1 Queensland Department of Primary Industries and Fisheries, http://www.dpi.qld.gov.au/home/default.html
2Bureau of Meteorology Research Centre, http://www.bom.gov.au/bmrc/ Email: firstname.lastname@example.org
3University of Southern Queensland, http://www.usq.edu.au/default.htm Email: Joachim.Ribbe@usq.edu.au
The Madden-Julian Oscillation (MJO) is a tropical atmospheric phenomenon first recognised in the early 1970s. The MJO, also commonly known as the 40-day wave, develops over the Indian Ocean and then travels east across the tropics at 5-10 m/s. With a timescale ranging from 30 to 60 days, the MJO has a frequency of 6-12 events per year. In its active stage, the MJO is associated with increased convective activity. Trailing the active centre is region of suppressed convective activity and mean surface level westerly winds. Statistical analysis shows that the MJO can influence rainfall in Australia and elsewhere in the world, beyond the tropics. As MJO forecasting tends to bridge the gap between synoptic and seasonal forecasting, the potential for on-farm risk management is significant.
The Madden-Julian Oscillation can be used for medium-term forecasts of rainfall. These forecasts may improve tactical risk management in agriculture.
Medium-term rainfall forecasting, MJO, 40-day wave.
The Real-Time Multivariate MJO (RMM) index (Wheeler and Hendon, 2004) was used in a statistical analysis of the correlation between the passage of the MJO and rainfall. The RMM index produces a real-time signal describing the MJO, and this can be applied (as a phase space diagram) to divide the evolution and subsequent eastward movement of the MJO into 8 phases, each corresponding with the geographical location of the active phase of the MJO (Figure 1).
Figure 1: Approximate locations of the MJO centre of convection RMM Index phases 1-8. Phase1 includes signals both from the initiation of an MJO event in the western Indian Ocean basin and the breakdown of MJO events in the mid-Pacific Ocean. During phases 2 through 8 the MJO travels east at 4-10 days/phase.
The RMM Index phases may be used more or less synonymously with the position of the active centre of convection associated with the MJO. We used statistical distributions (Kolmonogrov-Smirnov) to compare patch point rainfall data (ppd) (Jeffrey et al. 2001) and the RMM Index. Areas of suppressed (significantly below mean at p < .05) and enhanced (significantly above mean at p= .05) rainfall, dependant on RMM Index phase, were identified (Figure 2). During Phase 1 when the MJO is breaking down in the mid-Pacific Ocean, and/or regenerating in the Indian Ocean, distinct regions of suppression in the north and east and enhancement in the south and west can be observed, and this decayed into some suppression of rainfall over northern and eastern Australia during Phase 2.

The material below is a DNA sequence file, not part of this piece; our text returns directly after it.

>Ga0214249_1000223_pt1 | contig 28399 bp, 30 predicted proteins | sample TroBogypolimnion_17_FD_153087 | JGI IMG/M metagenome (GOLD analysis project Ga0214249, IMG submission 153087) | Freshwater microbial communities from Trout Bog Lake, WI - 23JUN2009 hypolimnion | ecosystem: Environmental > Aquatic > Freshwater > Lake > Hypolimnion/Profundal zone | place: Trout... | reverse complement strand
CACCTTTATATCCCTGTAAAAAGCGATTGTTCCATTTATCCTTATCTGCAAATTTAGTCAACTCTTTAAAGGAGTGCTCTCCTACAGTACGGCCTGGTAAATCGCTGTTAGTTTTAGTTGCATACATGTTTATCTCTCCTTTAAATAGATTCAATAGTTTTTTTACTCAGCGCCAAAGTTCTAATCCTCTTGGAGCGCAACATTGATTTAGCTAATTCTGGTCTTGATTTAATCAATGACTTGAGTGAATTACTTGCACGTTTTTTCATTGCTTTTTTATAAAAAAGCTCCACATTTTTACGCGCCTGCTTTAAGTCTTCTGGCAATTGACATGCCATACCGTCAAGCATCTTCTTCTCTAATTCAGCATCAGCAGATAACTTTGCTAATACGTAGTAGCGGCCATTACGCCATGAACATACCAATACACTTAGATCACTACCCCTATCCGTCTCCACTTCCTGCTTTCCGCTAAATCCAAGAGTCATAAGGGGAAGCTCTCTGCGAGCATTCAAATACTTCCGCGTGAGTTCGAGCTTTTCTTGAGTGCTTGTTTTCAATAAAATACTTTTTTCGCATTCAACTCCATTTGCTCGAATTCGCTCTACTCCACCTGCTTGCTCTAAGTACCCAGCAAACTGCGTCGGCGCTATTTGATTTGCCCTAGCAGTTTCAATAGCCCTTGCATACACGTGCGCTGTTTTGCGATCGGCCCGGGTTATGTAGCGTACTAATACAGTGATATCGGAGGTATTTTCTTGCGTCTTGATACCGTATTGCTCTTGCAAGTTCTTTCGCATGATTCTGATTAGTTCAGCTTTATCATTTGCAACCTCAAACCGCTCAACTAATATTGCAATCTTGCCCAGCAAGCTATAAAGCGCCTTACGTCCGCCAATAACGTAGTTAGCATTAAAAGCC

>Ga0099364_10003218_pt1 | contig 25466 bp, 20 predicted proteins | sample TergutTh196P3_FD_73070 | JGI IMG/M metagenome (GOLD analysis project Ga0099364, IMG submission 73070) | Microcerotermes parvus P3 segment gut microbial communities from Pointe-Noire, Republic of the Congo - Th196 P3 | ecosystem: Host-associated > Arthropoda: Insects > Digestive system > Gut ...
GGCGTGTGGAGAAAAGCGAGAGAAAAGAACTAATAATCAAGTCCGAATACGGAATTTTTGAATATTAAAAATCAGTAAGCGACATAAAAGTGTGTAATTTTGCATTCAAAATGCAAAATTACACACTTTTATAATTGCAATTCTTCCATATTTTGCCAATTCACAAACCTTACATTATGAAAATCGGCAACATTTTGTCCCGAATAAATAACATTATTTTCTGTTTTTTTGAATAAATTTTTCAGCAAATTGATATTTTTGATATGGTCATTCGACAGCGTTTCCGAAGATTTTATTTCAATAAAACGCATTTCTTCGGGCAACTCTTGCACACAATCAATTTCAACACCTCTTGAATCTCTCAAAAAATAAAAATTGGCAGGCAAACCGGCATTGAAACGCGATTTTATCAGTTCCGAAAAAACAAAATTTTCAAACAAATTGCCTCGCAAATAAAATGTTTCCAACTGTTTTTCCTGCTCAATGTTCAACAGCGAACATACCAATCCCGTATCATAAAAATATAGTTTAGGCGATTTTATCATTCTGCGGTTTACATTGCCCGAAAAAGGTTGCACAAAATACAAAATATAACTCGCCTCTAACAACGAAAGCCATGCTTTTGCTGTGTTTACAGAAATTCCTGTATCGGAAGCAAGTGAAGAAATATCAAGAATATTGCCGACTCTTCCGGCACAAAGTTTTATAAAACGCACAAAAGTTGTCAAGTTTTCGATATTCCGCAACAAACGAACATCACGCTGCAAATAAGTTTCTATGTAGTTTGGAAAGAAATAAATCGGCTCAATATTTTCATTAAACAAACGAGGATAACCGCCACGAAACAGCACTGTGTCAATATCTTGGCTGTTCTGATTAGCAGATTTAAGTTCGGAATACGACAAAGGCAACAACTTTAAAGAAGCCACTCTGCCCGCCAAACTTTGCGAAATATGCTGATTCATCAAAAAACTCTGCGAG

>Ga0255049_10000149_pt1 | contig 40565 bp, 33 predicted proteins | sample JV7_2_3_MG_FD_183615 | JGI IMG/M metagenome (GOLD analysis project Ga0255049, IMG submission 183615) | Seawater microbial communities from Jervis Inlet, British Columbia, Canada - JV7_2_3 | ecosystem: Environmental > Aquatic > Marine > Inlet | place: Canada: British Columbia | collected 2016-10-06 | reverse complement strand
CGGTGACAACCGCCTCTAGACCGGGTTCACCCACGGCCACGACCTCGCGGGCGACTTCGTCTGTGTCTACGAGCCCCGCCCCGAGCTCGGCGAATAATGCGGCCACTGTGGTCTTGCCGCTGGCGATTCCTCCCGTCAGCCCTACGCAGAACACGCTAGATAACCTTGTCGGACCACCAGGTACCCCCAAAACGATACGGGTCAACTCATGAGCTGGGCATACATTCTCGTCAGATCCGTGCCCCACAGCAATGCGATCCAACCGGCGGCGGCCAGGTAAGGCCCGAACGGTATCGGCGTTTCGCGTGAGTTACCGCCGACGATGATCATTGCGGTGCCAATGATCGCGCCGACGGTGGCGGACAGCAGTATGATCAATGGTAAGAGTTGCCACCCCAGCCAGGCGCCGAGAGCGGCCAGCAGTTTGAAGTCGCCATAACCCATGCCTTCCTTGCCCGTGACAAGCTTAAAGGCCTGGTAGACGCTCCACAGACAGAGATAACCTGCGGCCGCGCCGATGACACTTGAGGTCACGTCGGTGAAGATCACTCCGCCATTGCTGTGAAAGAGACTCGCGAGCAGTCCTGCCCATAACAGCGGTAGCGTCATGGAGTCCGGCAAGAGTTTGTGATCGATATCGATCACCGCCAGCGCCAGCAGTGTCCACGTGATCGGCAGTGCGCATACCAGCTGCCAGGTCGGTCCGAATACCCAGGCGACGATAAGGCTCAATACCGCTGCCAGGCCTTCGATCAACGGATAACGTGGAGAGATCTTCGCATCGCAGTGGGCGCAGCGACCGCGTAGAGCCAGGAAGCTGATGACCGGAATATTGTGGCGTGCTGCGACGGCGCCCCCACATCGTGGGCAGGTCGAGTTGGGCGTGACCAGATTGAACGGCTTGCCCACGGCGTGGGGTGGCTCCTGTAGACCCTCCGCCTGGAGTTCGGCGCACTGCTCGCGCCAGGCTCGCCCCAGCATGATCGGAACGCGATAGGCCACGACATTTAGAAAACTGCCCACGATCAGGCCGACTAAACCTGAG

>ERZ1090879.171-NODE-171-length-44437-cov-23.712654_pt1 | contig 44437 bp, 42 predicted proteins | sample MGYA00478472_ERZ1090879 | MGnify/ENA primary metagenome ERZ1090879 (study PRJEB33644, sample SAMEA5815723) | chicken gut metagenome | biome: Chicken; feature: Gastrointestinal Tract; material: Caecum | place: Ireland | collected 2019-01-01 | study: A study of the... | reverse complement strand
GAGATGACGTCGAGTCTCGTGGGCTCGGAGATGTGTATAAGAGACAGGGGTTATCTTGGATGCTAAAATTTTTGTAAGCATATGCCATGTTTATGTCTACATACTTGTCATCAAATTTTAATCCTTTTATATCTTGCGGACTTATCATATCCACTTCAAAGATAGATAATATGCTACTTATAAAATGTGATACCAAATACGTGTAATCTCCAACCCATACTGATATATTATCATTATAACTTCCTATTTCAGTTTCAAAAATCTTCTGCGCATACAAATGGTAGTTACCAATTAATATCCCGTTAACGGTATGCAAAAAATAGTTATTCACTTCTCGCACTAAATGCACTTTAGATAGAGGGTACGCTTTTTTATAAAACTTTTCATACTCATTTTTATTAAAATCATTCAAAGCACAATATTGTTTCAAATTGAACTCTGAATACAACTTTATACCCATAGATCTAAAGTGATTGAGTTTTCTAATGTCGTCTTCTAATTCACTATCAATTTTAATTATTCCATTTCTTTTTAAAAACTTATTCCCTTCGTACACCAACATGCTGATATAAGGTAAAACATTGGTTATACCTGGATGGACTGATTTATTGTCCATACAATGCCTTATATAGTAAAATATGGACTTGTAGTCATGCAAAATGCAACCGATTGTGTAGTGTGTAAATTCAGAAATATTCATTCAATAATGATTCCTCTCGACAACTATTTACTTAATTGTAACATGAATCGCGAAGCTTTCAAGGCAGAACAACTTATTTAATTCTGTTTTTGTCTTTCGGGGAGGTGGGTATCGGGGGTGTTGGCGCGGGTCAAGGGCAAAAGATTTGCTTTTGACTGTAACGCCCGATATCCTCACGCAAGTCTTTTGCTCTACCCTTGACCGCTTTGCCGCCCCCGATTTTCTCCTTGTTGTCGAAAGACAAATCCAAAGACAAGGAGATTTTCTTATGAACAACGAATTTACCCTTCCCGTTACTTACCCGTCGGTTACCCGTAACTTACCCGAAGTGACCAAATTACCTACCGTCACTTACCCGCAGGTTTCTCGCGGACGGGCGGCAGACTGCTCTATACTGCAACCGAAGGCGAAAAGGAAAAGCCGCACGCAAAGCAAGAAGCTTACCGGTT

As the MJO approaches northern Australia during Phase 3, the east coast of Australia experiences some enhancement of rainfall, whereas the south and west experience some suppression. In Phase 4, rainfall throughout the north and east of the Australian continent is statistically correlated with the MJO. During Phase 5, as the MJO continues east over the Maritime Continent and the Coral Sea, the impact on rainfall has progressed southward, and is apparent across southern and western Australia. In Phase 6, the pattern of enhanced rainfall has contracted into 2 distinct regions, one through the north, and the other along the south-eastern coast. By Phase 7, the area of enhanced rainfall covers much of the Northern Territory, northern Queensland and the extreme north of Western Australia, while Southern Australia experiences intermittent suppression. As the MJO moves into the mid-Pacific during Phase 8 the rainfall impact signal weakens, but with some areas of suppressed rainfall along the Queensland coast.
Figure 2 Australian rainfall enhancement and suppression patterns, based on the correlation of rainfall data and the RMM Index phases of the MJO.
The same statistical processes were applied to world rainfall data (Figure 3) from NOAA/National Climatic Data Centre, Asheville, North Carolina USA. The results for this data set were comparable and consistent, but not the same as for Australia. The differences may be accounted for by differences in the number of rainfall stations and the quality of the data. As the MJO moves east, accompanying patterns in suppression and enhancement of rainfall have been identified. Many of these patterns are consistent with previous findings on the geographical extent and nature of 30-60 -day variations in climate data (Chen and Murakmai, 1988, Goswami and Ajayamohan, 2001, Bond and Vecchi, 2003, Barlow et al., in publication).